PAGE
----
Beth Chadwick has lived all her life controlled first by her father, then after his death, by her brother Bryce who manages the family business. Now she has fallen for Peter Hamilton, who works for Bryce. But, as usual, Bryce objects to her choice and threatens to fire Peter. So Beth decides to murder her brother and to do it in such a way to let it to appear like an accident. Lt. Columbo realizes at once the truth and starts looking for evidence. Written by
Baldinotto da Pistoia
The new car that is delivered to Beth Chadwick is a Ferrari 365GTB. See more »
When Beth Chadwick starts to leave the hairdresser she asks for her bill and for another appointment time. She is given her bill which she signs but she isn't given an appointment time. See more »
Well, if I've changed, it's because I thought you'd like a more exciting woman.
A change, yes, but a complete metamorphosis? I'm not sure, Beth, you're the same person.
Maybe I'm not.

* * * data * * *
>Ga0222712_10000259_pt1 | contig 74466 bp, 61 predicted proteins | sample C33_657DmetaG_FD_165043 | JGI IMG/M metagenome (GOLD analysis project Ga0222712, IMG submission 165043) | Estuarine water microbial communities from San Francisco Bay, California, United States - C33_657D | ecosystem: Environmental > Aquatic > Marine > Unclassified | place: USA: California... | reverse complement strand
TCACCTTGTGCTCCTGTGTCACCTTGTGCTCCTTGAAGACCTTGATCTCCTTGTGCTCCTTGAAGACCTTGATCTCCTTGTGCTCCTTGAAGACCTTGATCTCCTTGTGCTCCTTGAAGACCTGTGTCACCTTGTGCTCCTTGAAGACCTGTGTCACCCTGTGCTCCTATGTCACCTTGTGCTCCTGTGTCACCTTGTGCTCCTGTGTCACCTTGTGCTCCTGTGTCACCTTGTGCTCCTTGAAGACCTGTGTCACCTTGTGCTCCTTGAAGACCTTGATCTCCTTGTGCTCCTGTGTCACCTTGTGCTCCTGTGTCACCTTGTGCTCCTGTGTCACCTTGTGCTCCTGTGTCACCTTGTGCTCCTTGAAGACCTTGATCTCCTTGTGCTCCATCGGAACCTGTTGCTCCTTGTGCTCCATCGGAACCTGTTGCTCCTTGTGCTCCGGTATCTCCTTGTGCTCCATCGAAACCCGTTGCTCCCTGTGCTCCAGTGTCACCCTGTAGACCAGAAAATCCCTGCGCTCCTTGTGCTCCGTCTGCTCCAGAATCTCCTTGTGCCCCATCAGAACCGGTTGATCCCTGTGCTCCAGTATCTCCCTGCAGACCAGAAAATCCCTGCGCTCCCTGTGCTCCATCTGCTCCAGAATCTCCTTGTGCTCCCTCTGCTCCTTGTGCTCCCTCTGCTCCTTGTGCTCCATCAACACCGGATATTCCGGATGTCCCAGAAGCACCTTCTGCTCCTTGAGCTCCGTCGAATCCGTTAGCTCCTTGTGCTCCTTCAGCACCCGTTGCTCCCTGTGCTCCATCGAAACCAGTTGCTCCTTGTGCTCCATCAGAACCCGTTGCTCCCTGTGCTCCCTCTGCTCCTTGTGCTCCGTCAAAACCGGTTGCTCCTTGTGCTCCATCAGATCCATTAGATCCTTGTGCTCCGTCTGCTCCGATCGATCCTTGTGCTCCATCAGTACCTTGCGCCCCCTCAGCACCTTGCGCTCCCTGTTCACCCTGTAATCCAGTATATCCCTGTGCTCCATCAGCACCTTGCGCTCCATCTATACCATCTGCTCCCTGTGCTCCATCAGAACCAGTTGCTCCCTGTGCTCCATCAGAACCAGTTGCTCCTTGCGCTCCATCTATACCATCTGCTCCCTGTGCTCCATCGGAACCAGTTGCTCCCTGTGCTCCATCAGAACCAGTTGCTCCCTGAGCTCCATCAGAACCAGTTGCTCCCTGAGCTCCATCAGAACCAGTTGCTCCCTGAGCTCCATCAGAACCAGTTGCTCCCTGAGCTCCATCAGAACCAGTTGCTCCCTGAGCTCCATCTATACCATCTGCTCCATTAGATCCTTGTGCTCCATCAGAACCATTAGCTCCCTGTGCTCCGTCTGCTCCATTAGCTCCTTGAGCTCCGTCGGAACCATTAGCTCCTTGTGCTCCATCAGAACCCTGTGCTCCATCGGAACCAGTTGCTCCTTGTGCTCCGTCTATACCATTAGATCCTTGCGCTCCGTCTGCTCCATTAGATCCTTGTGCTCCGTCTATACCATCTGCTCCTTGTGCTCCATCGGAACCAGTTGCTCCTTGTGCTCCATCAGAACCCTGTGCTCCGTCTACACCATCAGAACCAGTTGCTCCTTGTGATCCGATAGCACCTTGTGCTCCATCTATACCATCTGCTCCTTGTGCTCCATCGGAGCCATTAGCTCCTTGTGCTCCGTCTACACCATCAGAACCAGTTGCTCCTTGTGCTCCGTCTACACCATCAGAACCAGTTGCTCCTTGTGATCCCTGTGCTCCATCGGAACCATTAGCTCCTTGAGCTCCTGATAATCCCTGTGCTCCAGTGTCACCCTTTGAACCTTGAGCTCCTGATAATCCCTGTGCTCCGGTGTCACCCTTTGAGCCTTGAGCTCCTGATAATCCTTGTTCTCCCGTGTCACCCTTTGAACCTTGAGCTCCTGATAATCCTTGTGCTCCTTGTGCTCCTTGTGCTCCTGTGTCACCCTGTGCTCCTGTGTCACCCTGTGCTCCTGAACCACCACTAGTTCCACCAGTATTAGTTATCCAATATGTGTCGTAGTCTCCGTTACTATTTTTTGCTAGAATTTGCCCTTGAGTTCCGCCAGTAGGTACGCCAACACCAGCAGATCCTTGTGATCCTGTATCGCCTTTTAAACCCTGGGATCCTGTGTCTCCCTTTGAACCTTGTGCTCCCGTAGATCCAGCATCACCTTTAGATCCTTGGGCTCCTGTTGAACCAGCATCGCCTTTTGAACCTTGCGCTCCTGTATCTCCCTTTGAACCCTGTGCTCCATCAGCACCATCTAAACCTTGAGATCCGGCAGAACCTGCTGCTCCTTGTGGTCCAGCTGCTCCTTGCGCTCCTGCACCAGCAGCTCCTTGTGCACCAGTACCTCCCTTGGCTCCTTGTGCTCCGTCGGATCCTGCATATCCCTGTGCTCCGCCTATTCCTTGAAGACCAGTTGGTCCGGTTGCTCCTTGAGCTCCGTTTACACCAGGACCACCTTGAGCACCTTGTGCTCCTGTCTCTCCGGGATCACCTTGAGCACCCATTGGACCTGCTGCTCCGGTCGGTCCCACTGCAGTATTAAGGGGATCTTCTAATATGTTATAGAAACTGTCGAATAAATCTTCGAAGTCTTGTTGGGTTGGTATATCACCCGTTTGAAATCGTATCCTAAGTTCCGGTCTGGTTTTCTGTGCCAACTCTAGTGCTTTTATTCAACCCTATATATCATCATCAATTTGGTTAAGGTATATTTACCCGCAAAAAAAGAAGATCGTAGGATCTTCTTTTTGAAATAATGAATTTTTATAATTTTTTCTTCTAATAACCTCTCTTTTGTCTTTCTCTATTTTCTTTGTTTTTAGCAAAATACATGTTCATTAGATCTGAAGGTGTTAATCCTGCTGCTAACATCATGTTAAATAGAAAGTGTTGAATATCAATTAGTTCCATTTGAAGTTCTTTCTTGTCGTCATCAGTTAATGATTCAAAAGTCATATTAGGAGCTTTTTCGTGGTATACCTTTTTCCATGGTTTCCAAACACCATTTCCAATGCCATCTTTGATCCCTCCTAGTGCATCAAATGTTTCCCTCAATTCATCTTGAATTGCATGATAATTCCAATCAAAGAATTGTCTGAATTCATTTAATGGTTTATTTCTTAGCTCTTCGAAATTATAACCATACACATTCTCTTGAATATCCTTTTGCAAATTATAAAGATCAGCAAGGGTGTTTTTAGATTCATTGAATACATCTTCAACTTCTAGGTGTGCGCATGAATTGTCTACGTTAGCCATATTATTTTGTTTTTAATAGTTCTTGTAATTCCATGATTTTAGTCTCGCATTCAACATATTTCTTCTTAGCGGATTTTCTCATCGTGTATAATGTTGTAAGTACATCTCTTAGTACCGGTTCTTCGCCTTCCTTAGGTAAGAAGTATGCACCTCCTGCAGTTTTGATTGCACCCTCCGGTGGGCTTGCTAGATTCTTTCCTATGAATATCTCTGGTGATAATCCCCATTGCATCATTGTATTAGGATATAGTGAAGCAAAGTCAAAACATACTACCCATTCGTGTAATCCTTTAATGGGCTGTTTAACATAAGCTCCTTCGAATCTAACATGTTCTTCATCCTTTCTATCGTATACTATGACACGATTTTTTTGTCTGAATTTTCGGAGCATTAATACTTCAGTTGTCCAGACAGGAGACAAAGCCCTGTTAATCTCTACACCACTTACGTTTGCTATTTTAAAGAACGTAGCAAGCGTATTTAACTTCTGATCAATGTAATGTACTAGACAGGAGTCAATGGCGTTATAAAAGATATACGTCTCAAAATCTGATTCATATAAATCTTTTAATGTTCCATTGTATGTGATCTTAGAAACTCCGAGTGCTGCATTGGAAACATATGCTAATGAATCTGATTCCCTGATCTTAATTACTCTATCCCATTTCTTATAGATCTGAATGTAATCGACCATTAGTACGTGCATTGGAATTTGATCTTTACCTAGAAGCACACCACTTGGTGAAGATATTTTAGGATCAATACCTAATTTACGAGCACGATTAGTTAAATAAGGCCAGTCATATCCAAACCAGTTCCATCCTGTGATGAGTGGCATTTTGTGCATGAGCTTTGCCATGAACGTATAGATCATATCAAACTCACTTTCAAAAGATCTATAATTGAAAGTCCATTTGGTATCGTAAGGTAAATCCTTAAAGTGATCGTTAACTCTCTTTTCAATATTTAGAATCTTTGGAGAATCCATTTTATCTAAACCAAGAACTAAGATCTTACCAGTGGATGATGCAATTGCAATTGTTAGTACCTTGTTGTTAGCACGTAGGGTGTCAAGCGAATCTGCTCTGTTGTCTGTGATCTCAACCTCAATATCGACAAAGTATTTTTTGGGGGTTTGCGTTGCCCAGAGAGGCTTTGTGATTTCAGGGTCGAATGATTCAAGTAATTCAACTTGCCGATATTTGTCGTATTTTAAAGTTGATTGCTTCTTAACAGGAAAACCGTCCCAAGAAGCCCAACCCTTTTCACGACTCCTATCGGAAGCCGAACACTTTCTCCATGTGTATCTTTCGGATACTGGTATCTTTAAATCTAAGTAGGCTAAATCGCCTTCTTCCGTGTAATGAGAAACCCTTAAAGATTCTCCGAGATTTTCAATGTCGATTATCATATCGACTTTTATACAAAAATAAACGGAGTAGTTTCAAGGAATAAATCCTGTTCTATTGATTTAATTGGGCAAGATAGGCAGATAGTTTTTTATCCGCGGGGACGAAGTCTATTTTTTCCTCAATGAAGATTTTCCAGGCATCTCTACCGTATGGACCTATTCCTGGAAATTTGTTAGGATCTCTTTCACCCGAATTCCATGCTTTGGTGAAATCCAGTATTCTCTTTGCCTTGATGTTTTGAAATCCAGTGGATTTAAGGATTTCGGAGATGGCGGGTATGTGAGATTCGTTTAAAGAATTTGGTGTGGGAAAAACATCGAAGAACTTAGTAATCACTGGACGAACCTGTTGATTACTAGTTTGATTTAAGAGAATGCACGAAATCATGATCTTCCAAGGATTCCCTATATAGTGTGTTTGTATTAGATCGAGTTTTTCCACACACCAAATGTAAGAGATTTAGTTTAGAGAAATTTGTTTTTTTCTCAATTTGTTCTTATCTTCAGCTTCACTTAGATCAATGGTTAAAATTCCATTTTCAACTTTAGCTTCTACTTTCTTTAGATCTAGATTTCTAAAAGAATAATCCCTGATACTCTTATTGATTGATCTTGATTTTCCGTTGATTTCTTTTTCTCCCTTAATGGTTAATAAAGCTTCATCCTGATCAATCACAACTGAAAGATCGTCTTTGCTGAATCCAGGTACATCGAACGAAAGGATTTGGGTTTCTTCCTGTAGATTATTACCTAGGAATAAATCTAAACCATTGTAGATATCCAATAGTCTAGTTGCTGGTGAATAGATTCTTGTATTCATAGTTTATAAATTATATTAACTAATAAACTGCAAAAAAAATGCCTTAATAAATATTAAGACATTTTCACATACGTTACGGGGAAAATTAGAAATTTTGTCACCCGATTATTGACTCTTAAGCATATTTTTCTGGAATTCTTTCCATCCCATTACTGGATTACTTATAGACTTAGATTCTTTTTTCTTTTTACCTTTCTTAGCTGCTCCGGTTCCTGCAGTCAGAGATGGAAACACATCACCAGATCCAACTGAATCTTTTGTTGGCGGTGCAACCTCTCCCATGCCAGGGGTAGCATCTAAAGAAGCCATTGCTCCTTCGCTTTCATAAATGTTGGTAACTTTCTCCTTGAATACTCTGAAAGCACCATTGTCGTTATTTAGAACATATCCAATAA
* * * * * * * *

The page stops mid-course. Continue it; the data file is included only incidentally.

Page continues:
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Susan Clark plays an excellent murderess in this movie, stifled and controlled by her brother who manages the family business and the money. Her plan to break free of his control and take over the business herself is well worked out and seems foolproof, but one miscalculation leaves her having to improvise her way out one problem after another. Leslie Nielsen, as her lawyer boyfriend, turns in a fine performance, as he plays a sensible, serious role with humour but without the manic quality that has come to be his trademark. Peter Falk's Columbo does a good job worrying and nibbling at the truth, forcing the killer to come up with more lies and explanations, until the contradictions close in on her and she is caught. The viewer finds himself sympathizing with the murderer at the beginning, but her growing confidence and arrogance as she reaps the fruits of her crime succeed in making her downfall a satisfying one.
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